This past week, I was reminded of a couple of simple but important concepts when it comes to giving and receiving rehabilitative health care.
A common phrase in the rehabilitation world regarding skill sets is "tools in the toolbox". This analogy refers to both manual and diagnostic skills that therapists acquire in school and through continuing education courses. I am all for expanding my skills and knowledge in order to better serve my patients. But once I realized that there is no one "magic bullet" treatment that will help everybody, I gained a lot more confidence as a physical therapist. While the possibilities for acquiring knowledge are limitless, I no longer feel that I am missing the one thing.
Several years ago, I asked the instructor of a class I was taking about a specific manual technique. She detoured from her agenda to give us her perspective as a 35-year veteran therapist.
"Look," she said, "I have been doing this for a long time now. Many of these latest and greatest techniques and interventions are things that have been around for decades. Don't forget that there is a lot of savvy marketing behind a lot of this. Don't think that you have to spend a lot of money to become certified in this or that special technique. I'm not saying that they can't be helpful. I'm just saying that there's not one technique that necessarily better than another."
Those remarks have resonated with me ever since as I consider which courses I am going to pursue in an effort to make myself a better clinician. And her advice doesn't just pertain to therapeutic techniques. It also applies to rehabilitative devices that therapists often prescribe to their patients for home use, such as the following example.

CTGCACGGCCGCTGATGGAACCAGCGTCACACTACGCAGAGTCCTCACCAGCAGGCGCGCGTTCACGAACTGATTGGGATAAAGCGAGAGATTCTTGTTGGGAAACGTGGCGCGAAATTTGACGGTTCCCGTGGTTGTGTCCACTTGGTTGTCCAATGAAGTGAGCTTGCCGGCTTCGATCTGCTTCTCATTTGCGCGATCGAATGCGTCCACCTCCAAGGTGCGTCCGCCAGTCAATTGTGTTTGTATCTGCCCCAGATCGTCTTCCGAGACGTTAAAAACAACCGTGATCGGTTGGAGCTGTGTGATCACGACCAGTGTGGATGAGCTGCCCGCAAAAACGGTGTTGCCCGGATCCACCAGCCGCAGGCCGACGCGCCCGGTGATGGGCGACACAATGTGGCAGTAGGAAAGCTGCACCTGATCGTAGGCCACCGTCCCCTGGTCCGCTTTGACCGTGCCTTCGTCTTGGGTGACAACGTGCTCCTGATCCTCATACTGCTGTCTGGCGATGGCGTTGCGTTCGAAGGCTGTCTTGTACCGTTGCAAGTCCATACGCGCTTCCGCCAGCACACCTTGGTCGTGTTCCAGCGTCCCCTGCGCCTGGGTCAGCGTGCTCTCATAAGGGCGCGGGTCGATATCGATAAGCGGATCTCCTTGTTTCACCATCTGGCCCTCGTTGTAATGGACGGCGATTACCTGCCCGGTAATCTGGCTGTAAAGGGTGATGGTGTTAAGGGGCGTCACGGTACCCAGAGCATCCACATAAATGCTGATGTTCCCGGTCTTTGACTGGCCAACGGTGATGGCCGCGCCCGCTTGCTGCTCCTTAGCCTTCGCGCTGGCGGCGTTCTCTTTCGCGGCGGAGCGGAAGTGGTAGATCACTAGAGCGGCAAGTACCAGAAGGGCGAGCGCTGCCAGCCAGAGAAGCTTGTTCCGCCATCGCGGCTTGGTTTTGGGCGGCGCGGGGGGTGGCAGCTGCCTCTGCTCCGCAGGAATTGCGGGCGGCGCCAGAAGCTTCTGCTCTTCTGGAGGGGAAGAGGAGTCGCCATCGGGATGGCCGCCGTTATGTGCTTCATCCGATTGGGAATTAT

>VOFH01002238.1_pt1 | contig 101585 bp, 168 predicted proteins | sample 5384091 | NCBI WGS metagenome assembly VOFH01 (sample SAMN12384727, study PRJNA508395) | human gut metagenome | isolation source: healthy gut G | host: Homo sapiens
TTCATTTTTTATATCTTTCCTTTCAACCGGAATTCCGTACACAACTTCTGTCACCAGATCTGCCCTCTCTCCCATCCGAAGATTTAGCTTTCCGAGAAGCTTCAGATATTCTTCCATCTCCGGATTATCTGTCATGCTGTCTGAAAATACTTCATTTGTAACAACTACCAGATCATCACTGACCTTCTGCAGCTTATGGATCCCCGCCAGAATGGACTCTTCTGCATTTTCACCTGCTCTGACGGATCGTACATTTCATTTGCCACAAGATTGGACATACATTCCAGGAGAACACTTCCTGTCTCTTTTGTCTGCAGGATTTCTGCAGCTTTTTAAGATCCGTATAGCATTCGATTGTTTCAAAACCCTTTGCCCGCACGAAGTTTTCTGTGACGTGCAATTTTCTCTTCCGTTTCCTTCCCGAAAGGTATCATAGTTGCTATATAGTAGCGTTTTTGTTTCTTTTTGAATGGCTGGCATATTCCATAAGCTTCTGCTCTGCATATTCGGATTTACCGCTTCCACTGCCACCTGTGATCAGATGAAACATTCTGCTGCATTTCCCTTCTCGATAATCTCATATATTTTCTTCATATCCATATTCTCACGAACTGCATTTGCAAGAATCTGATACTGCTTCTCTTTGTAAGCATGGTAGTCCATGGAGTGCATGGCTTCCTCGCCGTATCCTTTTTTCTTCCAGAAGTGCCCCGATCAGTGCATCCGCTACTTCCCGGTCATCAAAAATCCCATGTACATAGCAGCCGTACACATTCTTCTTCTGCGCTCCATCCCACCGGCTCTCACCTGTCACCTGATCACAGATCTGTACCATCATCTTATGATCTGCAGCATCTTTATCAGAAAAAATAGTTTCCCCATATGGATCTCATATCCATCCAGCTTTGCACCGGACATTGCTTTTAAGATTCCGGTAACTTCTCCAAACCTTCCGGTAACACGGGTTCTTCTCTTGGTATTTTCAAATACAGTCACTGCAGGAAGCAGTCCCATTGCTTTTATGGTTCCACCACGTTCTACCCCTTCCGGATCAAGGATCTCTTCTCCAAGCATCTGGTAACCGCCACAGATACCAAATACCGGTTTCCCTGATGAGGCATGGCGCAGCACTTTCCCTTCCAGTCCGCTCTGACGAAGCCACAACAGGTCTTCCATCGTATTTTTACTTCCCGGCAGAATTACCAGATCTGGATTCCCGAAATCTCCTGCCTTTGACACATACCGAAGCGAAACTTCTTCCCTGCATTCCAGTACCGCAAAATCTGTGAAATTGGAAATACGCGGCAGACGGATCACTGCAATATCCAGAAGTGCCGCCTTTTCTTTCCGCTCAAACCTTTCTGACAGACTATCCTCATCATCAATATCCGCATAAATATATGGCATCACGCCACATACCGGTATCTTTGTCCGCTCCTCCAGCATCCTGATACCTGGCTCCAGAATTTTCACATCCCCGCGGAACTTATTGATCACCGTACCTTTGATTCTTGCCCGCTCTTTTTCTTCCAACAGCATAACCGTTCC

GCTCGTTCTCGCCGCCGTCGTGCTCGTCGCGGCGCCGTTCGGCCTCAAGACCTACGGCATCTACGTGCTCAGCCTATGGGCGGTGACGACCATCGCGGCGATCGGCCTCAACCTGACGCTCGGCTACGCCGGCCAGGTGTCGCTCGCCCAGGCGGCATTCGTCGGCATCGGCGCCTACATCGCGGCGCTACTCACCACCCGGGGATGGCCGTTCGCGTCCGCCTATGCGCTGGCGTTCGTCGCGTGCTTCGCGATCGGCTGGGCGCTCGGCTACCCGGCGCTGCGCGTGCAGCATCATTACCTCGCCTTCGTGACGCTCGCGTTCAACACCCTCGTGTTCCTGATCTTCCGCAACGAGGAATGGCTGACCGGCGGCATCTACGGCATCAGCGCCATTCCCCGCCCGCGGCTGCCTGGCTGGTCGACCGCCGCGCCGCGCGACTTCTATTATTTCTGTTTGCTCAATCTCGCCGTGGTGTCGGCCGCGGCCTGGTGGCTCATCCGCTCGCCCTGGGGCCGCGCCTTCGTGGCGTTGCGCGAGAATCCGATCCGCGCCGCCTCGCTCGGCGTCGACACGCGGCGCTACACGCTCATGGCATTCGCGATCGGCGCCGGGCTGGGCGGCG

The other day, while instructing a patient on how to perform a soft tissue technique for her homework, she asked me if a particular brand of ball (which I will not mention) is "better" than the lacrosse ball I had her using. Her question relates to the concept that simple is very often effective. It's a ball. It doesn't need a fancy name attached to it. My personal feeling is that I want patients to be able to use tools and techniques that are inexpensive yet effective. If someone is trying to convince you that their magic ball with a thousand dimples on it, or their special foam roller with spikes protruding from it will get you better faster, be leery. I'm not saying they won't work for you. I'm simply advising you to save you money and keep it simple.
Fancy bells and whistles often grab people's attention. The more equipment in a gym or rehabilitation center the better, right? The more letters credentialing a practitioner's academic achievement the better, right? Perhaps, but don't be blinded those alone. All the tools in the world are meaningless unless they are properly and effectively applied to yourspecific needs.
Yesterday, I was at my local car dealership to have my car inspected. I saw a woman ambulating past me with a cane in her right hand. Her shoulder was jacked up by her ear, indicating that her cane might not be fitted quite right for her. So I stopped her, and after identifying myself as a physical therapist, asked if anyone had ever properly sized her cane.
"No," she replied.
After explaining the rationale for how to fit a cane, and asking her permission, she allowed me to resize it. After shortening it about 3 inches and handing it back to her, she said the following:
"That feels much better. My shoulder doesn't hurt anymore. I have been going to physical therapy three times a week for several months now, and nobody said anything. God is good!"
My entire interaction with her lasted less than 2 minutes. I did not lay a hand on her to perform any special technique. Just a simple adjustment of her cane had her feeling better immediately. This is not rocket science. It was just Keeping It Simple by observing, explaining and offering to help.
I'll continue to pursue continuing education because it constantly keeps me focused and helps my patients. But I have come to understand that the most important tools therapists have in their toolboxes are their observation and listening skills, their ability to effectively educate folks, and their kindness in wanting to help people feel and function better.